Finger-Painting: It's Not Just for Kids Anymore

Finger-painting provides an environment where people of all ages and abilities can experience the joy and freedom of self-expression.

Posted Updated
Cathy Downs

If you were born during the last 70 years or so, you probably have childhood memories of sitting at a little table, dipping your fingers into thick, brightly colored paint and noodling your way around a sheet of smooth, shiny paper. These paintings were usually formless squiggles, blobs and lines created from a child’s carefree lack of inhibition.

But finger-painting isn't just for children.

North Carolina native Ruth Faison Shaw developed a finger-painting method that provides an environment where people of all ages and abilities can experience the joy and freedom of self-expression. This self-expression can even be healing when there’s a need or desire to be healed, according to Bryan Carey, a practitioner and teacher of the finger-painting technique pioneered by Shaw and founder and director of the Shaw School and Studio in Durham.

Finger-painting was a long-forgotten art form used by ancient peoples in North America, China and Europe when Shaw reintroduced it to the world in 1931. Born in 1888 in Kenansville, Shaw taught school in the U.S. and Europe and opened the Shaw School in Rome in the early 1920s.

One of Shaw’s students, Leonardo, was the catalyst for her discovery. Shaw gave Leonardo a bottle of iodine for a cut on his finger and sent him to the bathroom. When he didn’t return, she found him smearing the iodine on the bathroom walls. Shaw chose to see the mess as artistic creativity.

Shaw and her students spent the next five years experimenting with various materials to create a nontoxic substance children could use. She had her formula patented, and a variant is still sold today.

Shaw’s colleague, John Thomas Payne, an artist-psychologist, learned Shaw’s methods and philosophy and carried on her work after she died in 1969.

Carey met Payne in 1985 at an exhibit of Shaw’s paintings and felt an immediate connection to her method. He apprenticed with Payne for seven years, then spent another seven years studying Shaw, her artistic vocabulary and method.

Shaw's Philosophy, Method

Shaw taught life principles through finger-painting, Carey explains. The art form is a philosophy in action, he says, and she based her technique on the natural cycle of life.

“It teaches that we live in a world of cause and effect: first, preparation; second, creation; third, completion,” Carey says. “It’s a cyclical process — by cleaning up, we prepare for the next phase."

Shaw’s method involves the whole body in a dance she described as opening the doors of imagination. She used an elbow-high table and taught students to put one hand behind their back, letting their whole body – not just their fingers – move the paint around the paper.

“Finger-painting is about the movement, and through the movement is the realization of the freedom of expression,” Carey says. “In this process, you paint what you feel in addition to what you see.”

Carey describes the paintings as picture-story records. “First, the picture is created; then a story is written about the picture,” he says.

Titling the painting and writing a story tells something about the person’s inside struggle, joy or fear, explains Jennifer Falchi, Carey’s protégé. For children, and even adults, listening to the story and displaying the picture validates the feelings represented in the painting, she says.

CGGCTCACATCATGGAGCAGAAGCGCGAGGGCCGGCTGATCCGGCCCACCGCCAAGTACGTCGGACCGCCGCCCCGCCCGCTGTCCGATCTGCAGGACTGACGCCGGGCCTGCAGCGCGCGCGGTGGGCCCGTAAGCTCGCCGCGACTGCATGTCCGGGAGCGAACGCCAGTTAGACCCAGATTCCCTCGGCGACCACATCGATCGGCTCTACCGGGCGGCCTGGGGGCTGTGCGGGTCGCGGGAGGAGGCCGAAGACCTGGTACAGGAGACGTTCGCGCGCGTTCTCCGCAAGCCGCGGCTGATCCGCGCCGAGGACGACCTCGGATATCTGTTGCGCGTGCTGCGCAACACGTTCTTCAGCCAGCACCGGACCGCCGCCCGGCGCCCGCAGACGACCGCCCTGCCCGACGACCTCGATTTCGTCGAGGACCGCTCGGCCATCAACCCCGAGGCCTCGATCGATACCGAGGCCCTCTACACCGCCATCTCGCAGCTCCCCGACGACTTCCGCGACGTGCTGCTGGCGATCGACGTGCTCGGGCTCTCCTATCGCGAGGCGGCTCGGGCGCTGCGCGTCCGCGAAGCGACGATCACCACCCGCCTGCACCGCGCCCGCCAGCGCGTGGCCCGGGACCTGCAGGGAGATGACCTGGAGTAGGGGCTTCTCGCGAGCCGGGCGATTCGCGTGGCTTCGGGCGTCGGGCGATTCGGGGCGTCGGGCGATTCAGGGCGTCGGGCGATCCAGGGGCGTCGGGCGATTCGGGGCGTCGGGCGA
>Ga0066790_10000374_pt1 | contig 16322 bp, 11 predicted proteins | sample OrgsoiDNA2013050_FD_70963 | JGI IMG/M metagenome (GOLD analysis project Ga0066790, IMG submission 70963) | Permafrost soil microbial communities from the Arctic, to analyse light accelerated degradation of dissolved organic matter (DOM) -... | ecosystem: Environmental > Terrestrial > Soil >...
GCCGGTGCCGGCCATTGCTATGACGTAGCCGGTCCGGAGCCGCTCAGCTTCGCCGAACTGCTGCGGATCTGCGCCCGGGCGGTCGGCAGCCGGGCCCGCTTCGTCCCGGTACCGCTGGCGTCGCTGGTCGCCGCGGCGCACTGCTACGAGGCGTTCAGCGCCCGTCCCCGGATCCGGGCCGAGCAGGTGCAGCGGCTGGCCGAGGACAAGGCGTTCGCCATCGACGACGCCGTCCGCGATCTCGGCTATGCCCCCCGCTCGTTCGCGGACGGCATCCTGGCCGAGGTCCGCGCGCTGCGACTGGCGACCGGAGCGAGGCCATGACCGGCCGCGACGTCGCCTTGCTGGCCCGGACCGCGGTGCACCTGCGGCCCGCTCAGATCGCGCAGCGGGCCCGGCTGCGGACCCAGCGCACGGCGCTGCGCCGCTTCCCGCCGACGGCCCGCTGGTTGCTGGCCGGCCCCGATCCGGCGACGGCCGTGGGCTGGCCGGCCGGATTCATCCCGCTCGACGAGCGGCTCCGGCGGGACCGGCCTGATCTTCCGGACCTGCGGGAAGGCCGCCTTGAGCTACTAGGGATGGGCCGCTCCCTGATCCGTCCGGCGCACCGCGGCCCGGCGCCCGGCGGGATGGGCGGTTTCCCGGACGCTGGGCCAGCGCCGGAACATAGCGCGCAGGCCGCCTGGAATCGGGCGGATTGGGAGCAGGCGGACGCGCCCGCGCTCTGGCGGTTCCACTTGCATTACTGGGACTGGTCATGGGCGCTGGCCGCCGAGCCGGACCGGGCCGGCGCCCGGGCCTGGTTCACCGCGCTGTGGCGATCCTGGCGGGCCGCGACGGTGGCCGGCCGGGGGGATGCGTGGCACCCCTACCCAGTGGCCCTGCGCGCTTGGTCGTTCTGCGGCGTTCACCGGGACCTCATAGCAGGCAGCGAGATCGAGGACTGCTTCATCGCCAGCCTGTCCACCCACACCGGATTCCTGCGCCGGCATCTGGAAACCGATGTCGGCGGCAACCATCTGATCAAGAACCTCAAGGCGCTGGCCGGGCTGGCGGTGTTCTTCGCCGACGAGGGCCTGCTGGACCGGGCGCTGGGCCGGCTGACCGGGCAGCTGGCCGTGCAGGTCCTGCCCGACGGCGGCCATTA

A Healing Art

Shaw recognized the therapeutic qualities of finger-painting to help children and adults express their emotions when words are not enough. Carey and Falchi hold workshops at state and nonprofit agencies that help adults and children with mental illness or emotional challenges.

Finger-painting is a catharsis for people with mental illness because they work with the past, the present and the anticipated future, Carey says. Falchi also notes that finger-painting can help children and teens settle down within five minutes. There’s an interesting connection between the physical act of touching the paint and connecting with something important inside themselves, she says.

Aileen Clougherty, a teacher at the Central Park School for Children in Durham, says her kindergartners loved Carey’s demonstration last year. “They were very excited watching the colors mix and feeling the different textures,” Clougherty says. “It was great to see how the textures were created.”

Clougherty points out that finger-painting uses many senses. “Children are very tactile beings, and they explored the paint. They forgot the paper, and at one point, some of them ran the paint up their arms,” she says. In fact, she says, the children were more interested in the process than the finished product.

Finger-painting also has a spiritual component. Carey says that, like yoga, finger-painting is a physical and spiritual opening up that helps you transcend and reach a different place within yourself, allowing you to explore body, mind and soul.

The Rev. WonGong So, of the Won-Buddhism Meditation Temple in Chapel Hill, participated in a workshop led by Carey last summer. “Finger-painting can be a way to build rapport and connection with yourself and others, exploring feelings without words or language,” WonGong says. “Even a beginner can jump in and explore and express their creativity.”

She believes that finger-painting has great potential for spiritual and psychological healing. “It’s a good activity to boost self-esteem to fully express yourself. You can do it over and over again and see what different things come out,” she says. “It’s a very good way to see how you’re feeling about yourself and about your expression of it.

“Beyond your current feelings and emotions, eventually you may find a way to express your true self through this finger-painting meditation,” she adds.

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